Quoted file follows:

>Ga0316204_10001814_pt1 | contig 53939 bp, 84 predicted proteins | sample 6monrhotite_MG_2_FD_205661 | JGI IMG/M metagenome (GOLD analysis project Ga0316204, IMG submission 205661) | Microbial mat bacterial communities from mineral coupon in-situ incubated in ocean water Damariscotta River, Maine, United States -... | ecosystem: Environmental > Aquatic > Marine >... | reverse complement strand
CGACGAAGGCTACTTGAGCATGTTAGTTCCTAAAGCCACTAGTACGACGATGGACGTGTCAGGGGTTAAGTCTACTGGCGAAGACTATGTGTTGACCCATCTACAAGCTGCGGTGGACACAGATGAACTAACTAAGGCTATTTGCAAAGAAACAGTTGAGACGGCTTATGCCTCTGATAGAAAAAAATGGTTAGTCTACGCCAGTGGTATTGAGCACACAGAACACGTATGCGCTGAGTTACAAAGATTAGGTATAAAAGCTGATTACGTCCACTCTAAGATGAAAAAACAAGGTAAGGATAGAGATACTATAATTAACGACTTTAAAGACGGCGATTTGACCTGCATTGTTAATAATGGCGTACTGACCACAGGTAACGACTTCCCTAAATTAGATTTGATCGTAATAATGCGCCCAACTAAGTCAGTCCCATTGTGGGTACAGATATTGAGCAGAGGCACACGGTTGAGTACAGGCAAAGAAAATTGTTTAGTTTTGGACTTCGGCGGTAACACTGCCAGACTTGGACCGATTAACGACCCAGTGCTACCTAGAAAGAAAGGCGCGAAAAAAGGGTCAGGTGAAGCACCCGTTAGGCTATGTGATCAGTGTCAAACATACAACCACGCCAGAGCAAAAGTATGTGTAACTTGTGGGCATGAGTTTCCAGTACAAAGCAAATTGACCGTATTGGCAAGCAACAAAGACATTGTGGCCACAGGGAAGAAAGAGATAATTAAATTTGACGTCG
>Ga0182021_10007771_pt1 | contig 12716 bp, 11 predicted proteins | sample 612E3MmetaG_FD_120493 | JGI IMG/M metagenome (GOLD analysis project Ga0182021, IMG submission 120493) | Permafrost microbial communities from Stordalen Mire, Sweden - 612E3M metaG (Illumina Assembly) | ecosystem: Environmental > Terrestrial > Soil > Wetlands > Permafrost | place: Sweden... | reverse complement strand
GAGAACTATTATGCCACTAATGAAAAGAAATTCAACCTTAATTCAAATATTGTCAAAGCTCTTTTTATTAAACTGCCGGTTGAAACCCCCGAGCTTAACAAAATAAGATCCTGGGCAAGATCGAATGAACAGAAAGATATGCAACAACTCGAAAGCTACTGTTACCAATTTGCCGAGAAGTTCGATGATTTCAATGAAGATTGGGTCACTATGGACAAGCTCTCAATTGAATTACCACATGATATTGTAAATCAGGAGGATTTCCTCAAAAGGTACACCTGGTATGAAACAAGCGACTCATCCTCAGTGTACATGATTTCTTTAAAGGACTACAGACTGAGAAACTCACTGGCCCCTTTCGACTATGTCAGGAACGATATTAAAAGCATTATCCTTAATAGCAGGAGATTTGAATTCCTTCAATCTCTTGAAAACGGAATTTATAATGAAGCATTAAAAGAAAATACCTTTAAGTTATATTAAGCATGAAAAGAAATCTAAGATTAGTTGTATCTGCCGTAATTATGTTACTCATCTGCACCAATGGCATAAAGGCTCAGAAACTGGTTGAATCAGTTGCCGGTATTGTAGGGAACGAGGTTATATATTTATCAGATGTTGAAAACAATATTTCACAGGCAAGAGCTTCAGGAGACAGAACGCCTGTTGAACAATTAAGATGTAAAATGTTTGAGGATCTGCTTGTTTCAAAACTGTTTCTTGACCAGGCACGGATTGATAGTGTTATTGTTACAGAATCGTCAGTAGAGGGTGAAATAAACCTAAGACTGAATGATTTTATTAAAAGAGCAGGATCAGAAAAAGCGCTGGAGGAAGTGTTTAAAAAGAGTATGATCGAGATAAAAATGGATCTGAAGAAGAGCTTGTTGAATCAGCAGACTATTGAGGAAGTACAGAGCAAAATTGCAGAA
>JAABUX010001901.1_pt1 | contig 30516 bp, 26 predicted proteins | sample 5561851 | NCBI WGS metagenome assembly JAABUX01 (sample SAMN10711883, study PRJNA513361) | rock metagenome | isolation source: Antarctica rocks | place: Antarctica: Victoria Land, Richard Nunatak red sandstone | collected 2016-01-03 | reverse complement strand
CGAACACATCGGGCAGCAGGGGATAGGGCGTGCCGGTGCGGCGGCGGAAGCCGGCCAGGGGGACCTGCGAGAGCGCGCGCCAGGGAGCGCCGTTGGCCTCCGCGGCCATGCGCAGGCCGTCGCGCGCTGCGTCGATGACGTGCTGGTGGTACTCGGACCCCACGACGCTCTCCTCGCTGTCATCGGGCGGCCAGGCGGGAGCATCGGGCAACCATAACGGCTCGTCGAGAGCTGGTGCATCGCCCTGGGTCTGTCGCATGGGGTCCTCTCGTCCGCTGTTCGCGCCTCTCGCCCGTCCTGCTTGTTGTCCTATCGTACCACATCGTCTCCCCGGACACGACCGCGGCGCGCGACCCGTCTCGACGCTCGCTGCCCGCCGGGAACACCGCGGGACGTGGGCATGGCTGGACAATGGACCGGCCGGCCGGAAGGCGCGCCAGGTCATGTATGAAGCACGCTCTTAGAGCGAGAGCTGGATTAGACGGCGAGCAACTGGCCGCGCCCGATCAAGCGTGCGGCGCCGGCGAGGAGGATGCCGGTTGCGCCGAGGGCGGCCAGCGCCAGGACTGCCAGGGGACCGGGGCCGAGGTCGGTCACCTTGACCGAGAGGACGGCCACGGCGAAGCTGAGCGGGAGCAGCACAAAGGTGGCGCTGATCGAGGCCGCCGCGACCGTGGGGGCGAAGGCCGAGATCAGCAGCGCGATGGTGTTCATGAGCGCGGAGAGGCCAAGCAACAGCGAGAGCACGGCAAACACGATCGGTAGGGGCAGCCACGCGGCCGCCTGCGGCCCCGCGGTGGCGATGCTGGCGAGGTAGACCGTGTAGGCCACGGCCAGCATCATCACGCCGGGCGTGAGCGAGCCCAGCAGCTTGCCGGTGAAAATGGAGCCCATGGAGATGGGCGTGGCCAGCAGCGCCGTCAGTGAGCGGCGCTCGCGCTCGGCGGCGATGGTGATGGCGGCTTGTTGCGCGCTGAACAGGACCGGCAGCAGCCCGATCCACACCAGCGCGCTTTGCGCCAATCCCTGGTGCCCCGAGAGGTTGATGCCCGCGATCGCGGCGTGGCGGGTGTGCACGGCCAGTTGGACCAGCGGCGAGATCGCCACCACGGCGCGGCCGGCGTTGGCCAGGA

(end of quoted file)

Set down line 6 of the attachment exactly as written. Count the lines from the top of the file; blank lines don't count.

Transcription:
CGAACACATCGGGCAGCAGGGGATAGGGCGTGCCGGTGCGGCGGCGGAAGCCGGCCAGGGGGACCTGCGAGAGCGCGCGCCAGGGAGCGCCGTTGGCCTCCGCGGCCATGCGCAGGCCGTCGCGCGCTGCGTCGATGACGTGCTGGTGGTACTCGGACCCCACGACGCTCTCCTCGCTGTCATCGGGCGGCCAGGCGGGAGCATCGGGCAACCATAACGGCTCGTCGAGAGCTGGTGCATCGCCCTGGGTCTGTCGCATGGGGTCCTCTCGTCCGCTGTTCGCGCCTCTCGCCCGTCCTGCTTGTTGTCCTATCGTACCACATCGTCTCCCCGGACACGACCGCGGCGCGCGACCCGTCTCGACGCTCGCTGCCCGCCGGGAACACCGCGGGACGTGGGCATGGCTGGACAATGGACCGGCCGGCCGGAAGGCGCGCCAGGTCATGTATGAAGCACGCTCTTAGAGCGAGAGCTGGATTAGACGGCGAGCAACTGGCCGCGCCCGATCAAGCGTGCGGCGCCGGCGAGGAGGATGCCGGTTGCGCCGAGGGCGGCCAGCGCCAGGACTGCCAGGGGACCGGGGCCGAGGTCGGTCACCTTGACCGAGAGGACGGCCACGGCGAAGCTGAGCGGGAGCAGCACAAAGGTGGCGCTGATCGAGGCCGCCGCGACCGTGGGGGCGAAGGCCGAGATCAGCAGCGCGATGGTGTTCATGAGCGCGGAGAGGCCAAGCAACAGCGAGAGCACGGCAAACACGATCGGTAGGGGCAGCCACGCGGCCGCCTGCGGCCCCGCGGTGGCGATGCTGGCGAGGTAGACCGTGTAGGCCACGGCCAGCATCATCACGCCGGGCGTGAGCGAGCCCAGCAGCTTGCCGGTGAAAATGGAGCCCATGGAGATGGGCGTGGCCAGCAGCGCCGTCAGTGAGCGGCGCTCGCGCTCGGCGGCGATGGTGATGGCGGCTTGTTGCGCGCTGAACAGGACCGGCAGCAGCCCGATCCACACCAGCGCGCTTTGCGCCAATCCCTGGTGCCCCGAGAGGTTGATGCCCGCGATCGCGGCGTGGCGGGTGTGCACGGCCAGTTGGACCAGCGGCGAGATCGCCACCACGGCGCGGCCGGCGTTGGCCAGGA